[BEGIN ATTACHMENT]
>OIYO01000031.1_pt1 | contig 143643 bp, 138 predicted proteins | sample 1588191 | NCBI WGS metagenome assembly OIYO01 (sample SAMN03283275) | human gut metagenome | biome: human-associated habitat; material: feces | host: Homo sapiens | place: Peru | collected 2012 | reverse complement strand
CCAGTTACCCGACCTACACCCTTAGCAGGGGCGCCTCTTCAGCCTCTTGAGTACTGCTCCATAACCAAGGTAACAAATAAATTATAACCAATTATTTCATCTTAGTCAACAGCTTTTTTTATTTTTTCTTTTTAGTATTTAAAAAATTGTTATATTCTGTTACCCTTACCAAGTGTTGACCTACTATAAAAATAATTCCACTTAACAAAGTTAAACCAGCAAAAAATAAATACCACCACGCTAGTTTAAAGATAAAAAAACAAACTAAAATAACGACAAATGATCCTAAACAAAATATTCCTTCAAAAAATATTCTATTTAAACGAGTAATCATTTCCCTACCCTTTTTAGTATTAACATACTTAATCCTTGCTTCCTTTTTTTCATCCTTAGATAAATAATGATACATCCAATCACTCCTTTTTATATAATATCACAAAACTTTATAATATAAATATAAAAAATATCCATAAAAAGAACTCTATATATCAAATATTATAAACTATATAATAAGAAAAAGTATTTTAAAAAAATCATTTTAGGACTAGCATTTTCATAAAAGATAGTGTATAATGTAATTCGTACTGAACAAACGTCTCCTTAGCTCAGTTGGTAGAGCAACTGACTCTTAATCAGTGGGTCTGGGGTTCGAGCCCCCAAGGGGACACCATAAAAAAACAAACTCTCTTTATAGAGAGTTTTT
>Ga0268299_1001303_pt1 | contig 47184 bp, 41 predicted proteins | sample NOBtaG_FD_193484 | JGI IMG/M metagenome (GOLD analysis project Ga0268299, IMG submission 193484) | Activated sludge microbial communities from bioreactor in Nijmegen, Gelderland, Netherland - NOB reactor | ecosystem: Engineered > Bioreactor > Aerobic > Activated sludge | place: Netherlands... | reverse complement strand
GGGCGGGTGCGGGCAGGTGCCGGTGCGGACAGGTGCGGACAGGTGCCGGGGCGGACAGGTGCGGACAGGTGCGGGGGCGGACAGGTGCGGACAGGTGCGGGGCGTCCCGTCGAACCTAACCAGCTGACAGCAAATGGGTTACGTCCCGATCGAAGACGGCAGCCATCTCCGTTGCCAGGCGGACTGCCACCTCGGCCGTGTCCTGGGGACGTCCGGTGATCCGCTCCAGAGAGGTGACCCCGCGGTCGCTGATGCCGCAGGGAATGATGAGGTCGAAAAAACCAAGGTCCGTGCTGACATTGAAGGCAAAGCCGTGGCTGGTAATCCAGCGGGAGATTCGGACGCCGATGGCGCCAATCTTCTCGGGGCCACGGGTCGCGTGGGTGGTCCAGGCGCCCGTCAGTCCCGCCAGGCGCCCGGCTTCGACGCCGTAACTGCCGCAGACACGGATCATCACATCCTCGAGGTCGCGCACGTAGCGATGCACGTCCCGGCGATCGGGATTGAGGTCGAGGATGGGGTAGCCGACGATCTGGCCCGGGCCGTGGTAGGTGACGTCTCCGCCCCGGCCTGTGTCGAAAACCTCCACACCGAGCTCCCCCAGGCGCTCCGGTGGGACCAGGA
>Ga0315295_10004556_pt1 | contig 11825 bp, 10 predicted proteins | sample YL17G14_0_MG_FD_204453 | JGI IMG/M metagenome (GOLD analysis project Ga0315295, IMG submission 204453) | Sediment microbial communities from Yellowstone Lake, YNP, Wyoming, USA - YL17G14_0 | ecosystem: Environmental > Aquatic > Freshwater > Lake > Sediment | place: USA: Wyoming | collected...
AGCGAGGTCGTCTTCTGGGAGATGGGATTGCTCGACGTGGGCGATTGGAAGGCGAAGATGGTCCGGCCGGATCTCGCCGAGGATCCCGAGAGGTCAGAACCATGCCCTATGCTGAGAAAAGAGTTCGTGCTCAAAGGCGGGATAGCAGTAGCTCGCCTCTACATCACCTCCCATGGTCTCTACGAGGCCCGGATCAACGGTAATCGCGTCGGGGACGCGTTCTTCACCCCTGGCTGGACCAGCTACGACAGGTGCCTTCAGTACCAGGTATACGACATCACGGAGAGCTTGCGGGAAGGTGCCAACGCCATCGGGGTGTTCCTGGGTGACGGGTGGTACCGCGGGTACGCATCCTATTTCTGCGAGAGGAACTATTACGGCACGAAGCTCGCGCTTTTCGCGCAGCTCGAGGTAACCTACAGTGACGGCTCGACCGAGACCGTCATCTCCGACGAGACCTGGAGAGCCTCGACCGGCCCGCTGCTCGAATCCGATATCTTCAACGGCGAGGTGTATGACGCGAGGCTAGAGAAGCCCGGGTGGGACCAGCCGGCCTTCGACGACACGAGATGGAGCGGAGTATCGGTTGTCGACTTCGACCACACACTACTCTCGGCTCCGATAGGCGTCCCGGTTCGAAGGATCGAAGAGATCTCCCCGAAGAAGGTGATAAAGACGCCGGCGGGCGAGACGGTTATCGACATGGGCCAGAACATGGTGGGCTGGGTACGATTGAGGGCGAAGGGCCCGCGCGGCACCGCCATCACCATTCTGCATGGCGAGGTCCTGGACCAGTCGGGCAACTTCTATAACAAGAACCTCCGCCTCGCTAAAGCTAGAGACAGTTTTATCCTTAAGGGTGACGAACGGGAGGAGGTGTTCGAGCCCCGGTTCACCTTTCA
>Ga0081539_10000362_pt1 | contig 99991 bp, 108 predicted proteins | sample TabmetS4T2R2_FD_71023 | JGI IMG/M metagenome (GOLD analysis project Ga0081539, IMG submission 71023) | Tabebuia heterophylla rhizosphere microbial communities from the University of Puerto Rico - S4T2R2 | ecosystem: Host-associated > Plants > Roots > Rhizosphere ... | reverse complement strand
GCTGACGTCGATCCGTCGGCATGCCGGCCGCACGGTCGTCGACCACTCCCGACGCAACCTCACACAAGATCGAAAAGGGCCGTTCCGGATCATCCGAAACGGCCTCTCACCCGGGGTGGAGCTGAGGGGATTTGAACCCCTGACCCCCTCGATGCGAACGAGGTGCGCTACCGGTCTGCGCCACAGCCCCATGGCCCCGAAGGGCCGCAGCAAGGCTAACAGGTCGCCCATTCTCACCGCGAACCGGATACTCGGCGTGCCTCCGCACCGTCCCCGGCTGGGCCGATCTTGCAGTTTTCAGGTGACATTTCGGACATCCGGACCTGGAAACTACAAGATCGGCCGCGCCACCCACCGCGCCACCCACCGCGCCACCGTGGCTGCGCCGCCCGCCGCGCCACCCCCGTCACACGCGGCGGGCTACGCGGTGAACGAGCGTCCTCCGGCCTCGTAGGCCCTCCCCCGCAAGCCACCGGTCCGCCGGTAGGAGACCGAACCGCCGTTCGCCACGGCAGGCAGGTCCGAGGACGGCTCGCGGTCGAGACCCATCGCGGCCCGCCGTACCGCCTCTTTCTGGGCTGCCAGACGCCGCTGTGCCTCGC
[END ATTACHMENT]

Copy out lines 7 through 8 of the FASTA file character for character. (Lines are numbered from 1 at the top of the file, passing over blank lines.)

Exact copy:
>Ga0081539_10000362_pt1 | contig 99991 bp, 108 predicted proteins | sample TabmetS4T2R2_FD_71023 | JGI IMG/M metagenome (GOLD analysis project Ga0081539, IMG submission 71023) | Tabebuia heterophylla rhizosphere microbial communities from the University of Puerto Rico - S4T2R2 | ecosystem: Host-associated > Plants > Roots > Rhizosphere ... | reverse complement strand
GCTGACGTCGATCCGTCGGCATGCCGGCCGCACGGTCGTCGACCACTCCCGACGCAACCTCACACAAGATCGAAAAGGGCCGTTCCGGATCATCCGAAACGGCCTCTCACCCGGGGTGGAGCTGAGGGGATTTGAACCCCTGACCCCCTCGATGCGAACGAGGTGCGCTACCGGTCTGCGCCACAGCCCCATGGCCCCGAAGGGCCGCAGCAAGGCTAACAGGTCGCCCATTCTCACCGCGAACCGGATACTCGGCGTGCCTCCGCACCGTCCCCGGCTGGGCCGATCTTGCAGTTTTCAGGTGACATTTCGGACATCCGGACCTGGAAACTACAAGATCGGCCGCGCCACCCACCGCGCCACCCACCGCGCCACCGTGGCTGCGCCGCCCGCCGCGCCACCCCCGTCACACGCGGCGGGCTACGCGGTGAACGAGCGTCCTCCGGCCTCGTAGGCCCTCCCCCGCAAGCCACCGGTCCGCCGGTAGGAGACCGAACCGCCGTTCGCCACGGCAGGCAGGTCCGAGGACGGCTCGCGGTCGAGACCCATCGCGGCCCGCCGTACCGCCTCTTTCTGGGCTGCCAGACGCCGCTGTGCCTCGC